Many State Farm agents participated in calls to lawmakers to help explain AB 2167 and its companion bill, SB 292. Together they would have provided a comprehensive framework to increase the availability of admitted market insurance in high fire-threat areas and help reduce risk and loss through individual home hardening and community-wide wildfire mitigation.
Major provisions of these bills would have:
Established the Insurance Market Action Plan (IMAP) program and authorized an insurer to submit an IMAP filing, which would have been subject to approval by the Department of Insurance.
Required, as part of an IMAP filing, an insurer to commit to offer new and renewal residential property insurance policies in counties with high fire-threat areas, as specified, until the insurer achieved a market share in those IMAP counties that is at least 85% of its statewide market share.
Required an IMAP to include community and parcel-level mitigation standards, procedures for verifying mitigation activities, a request for adequate rates, and a plan for maintaining solvency of the insurer (i.e., the ability to pay claims in the event of a disaster).
Allowed an IMAP filing to utilize complex catastrophe models that considered both parcel-level and regional mitigation.
Provided a framework for a new state commission, with a broad group of stakeholders, which would have developed home and community hardening standards that can reduce loss due to wildfires and establish a central database on housing infrastructure specific to wildfire risk.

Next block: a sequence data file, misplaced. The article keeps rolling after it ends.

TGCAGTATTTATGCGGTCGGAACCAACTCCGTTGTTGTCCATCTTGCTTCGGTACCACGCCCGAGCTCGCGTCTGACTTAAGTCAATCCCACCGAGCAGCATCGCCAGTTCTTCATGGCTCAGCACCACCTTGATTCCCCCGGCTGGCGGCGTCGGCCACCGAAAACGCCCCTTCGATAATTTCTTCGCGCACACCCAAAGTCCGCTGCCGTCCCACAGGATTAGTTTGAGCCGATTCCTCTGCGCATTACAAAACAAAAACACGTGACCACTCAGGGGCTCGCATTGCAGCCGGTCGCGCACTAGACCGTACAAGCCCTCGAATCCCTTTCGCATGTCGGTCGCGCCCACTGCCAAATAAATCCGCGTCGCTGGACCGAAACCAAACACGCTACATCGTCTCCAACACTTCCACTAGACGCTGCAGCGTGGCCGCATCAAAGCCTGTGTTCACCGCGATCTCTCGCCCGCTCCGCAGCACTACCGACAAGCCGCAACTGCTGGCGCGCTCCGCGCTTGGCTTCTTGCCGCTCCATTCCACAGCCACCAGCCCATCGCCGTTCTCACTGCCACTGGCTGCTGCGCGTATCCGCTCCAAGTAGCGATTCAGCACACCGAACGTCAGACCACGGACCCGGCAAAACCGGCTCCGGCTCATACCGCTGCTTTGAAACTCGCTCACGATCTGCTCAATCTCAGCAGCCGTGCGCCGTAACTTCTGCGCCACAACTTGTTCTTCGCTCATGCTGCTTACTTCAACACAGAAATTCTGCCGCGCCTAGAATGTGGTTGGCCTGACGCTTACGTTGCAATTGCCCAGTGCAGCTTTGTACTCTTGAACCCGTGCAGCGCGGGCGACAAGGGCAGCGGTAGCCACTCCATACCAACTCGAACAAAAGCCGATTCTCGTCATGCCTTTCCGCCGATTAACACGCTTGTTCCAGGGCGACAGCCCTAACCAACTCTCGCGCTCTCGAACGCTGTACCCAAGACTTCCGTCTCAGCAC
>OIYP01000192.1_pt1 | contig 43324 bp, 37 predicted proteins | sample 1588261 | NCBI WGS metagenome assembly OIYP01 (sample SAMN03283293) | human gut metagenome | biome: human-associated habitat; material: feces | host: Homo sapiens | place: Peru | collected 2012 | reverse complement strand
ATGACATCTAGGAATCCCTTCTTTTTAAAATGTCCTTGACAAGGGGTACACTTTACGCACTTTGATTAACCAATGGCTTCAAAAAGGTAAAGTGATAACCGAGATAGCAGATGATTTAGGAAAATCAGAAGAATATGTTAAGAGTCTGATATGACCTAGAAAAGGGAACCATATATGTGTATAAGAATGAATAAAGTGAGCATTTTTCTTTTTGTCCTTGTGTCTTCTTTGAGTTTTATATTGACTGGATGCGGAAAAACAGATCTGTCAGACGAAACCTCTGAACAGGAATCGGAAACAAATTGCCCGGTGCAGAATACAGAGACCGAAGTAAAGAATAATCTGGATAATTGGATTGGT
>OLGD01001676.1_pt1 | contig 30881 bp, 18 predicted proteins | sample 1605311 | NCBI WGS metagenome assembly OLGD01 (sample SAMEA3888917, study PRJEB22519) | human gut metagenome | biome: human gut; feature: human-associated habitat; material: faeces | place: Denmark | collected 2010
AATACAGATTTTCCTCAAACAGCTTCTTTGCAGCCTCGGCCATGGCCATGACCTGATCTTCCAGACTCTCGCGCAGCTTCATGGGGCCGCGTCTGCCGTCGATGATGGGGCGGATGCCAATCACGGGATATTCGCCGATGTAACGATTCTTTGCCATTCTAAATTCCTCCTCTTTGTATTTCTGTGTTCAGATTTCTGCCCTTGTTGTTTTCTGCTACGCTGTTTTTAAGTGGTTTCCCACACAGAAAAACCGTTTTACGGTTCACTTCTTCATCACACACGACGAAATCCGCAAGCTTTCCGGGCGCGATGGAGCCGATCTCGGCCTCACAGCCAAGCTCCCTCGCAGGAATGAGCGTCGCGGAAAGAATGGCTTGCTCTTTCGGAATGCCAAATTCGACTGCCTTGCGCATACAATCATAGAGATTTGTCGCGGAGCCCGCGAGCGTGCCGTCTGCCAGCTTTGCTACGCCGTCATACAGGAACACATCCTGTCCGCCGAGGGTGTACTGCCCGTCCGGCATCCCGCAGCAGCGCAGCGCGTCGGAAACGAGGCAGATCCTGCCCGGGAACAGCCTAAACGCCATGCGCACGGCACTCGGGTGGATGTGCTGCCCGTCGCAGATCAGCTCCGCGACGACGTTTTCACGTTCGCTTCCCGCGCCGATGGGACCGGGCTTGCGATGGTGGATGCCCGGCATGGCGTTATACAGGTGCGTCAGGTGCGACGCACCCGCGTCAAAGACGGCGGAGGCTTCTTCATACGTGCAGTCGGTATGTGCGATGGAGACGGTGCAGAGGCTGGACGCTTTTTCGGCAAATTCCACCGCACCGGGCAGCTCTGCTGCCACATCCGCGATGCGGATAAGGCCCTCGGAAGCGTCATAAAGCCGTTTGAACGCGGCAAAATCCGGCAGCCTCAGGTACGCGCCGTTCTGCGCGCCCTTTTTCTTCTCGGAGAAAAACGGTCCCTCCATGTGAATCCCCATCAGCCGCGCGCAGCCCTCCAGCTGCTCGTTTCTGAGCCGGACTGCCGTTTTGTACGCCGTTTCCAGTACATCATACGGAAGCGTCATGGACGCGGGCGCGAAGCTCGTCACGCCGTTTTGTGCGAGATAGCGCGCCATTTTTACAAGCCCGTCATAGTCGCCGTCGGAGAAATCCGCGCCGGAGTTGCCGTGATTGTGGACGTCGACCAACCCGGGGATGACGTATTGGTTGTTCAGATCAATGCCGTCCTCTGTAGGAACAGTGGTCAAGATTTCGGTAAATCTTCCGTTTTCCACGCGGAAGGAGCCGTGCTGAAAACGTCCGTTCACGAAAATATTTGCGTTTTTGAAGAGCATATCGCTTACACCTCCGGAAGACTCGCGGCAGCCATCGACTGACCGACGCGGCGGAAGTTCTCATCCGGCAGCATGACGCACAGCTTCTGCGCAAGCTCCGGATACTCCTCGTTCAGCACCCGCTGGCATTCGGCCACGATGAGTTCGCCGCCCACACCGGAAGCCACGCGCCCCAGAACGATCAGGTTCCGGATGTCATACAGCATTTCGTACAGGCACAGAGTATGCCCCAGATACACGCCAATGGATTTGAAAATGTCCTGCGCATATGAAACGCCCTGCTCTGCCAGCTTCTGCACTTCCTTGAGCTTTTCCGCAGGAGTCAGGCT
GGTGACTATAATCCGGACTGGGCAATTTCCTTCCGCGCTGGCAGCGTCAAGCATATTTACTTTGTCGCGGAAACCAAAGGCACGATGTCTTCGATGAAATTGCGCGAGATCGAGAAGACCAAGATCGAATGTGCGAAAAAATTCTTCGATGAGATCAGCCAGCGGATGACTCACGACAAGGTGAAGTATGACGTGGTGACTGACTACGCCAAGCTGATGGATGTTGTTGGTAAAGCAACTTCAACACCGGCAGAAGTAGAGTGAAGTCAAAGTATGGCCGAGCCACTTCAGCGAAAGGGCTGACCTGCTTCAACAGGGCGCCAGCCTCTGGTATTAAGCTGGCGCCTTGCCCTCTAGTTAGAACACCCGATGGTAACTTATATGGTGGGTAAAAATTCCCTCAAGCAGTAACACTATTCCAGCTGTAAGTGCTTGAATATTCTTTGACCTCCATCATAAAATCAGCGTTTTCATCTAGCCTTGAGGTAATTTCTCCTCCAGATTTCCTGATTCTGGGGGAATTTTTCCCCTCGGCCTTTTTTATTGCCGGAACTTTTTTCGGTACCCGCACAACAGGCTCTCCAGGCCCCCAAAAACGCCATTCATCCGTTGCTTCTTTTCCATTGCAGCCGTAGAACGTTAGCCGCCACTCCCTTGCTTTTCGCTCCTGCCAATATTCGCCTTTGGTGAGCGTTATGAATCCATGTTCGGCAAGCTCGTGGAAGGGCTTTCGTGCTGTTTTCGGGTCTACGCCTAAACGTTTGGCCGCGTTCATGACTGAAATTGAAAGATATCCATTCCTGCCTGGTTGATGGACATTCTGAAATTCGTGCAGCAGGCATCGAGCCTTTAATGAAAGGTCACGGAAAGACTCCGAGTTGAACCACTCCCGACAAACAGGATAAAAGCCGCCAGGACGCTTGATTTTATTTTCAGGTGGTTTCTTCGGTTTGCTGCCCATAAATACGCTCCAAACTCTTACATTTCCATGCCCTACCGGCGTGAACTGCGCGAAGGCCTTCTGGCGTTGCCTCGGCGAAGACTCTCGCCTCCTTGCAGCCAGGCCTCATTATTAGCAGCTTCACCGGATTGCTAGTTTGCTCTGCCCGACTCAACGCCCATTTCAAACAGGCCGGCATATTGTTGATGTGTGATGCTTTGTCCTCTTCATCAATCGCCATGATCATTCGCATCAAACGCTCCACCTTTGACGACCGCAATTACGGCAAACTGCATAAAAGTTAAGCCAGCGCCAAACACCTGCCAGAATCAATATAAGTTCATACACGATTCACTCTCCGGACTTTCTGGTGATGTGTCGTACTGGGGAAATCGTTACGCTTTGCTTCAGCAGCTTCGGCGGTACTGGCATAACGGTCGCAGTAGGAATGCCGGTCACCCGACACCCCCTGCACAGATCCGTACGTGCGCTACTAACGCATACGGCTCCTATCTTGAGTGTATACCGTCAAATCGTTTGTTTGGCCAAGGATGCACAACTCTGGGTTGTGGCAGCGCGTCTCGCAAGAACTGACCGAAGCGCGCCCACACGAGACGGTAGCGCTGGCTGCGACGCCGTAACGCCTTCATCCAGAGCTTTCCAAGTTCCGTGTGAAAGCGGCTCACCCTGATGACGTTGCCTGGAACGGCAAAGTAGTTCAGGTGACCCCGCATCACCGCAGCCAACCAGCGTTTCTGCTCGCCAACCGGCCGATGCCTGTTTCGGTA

Created a Catastrophic Modeling Advisory Committee that would have developed a plan for a public catastrophic wildfire loss model, strategies for review of third-party models, and supported the use of probabilistic loss modeling in IMAP rate filings.
Required the state’s Office of Planning and Research to issue an accountability report that would have analyzed the effectiveness of the IMAP program at providing more robust coverage at lower cost than the California Fair Access to Insurance Requirements (FAIR) plan, and monitored the insurers’ progress on their commitment to offer homeowners insurance policies in wildfire-prone communities.
In a last-minute shake-up, both AB 2167 and SB 292 were gutted and amended in Senate and Assembly Appropriations Committees, respectively. Now, both would have acted as “study” bills, which just states the intention to review the nonrenewal and market issues and report to the legislature. The time for “study bills” has passed, now is the time for action. The homeowners insurance availability challenges in high fire-threat areas will likely worsen as a result of the Appropriations Committee amendments. With that in mind, the authors, Assemblymember Daly and Senator Rubio, pulled the bills from consideration on the floor; both bills died in August of 2020.While the result is disappointing, AB 2167 and SB 292 served very important functions this year. With these bills, our lobbyists were able to offer a real solution to the affordability and availability issues in the homeowner’s insurance market. Having a innovative and detailed, proposal helped defeat poorly crafted, harmful bills like AB 2367. Moreover, we were able to demonstrate to lawmakers and the Governor that PIFC member companies are committed to serving consumers in California.
PIFC staff are now focused on evaluating what new threats and opportunities may come in the next legislative session.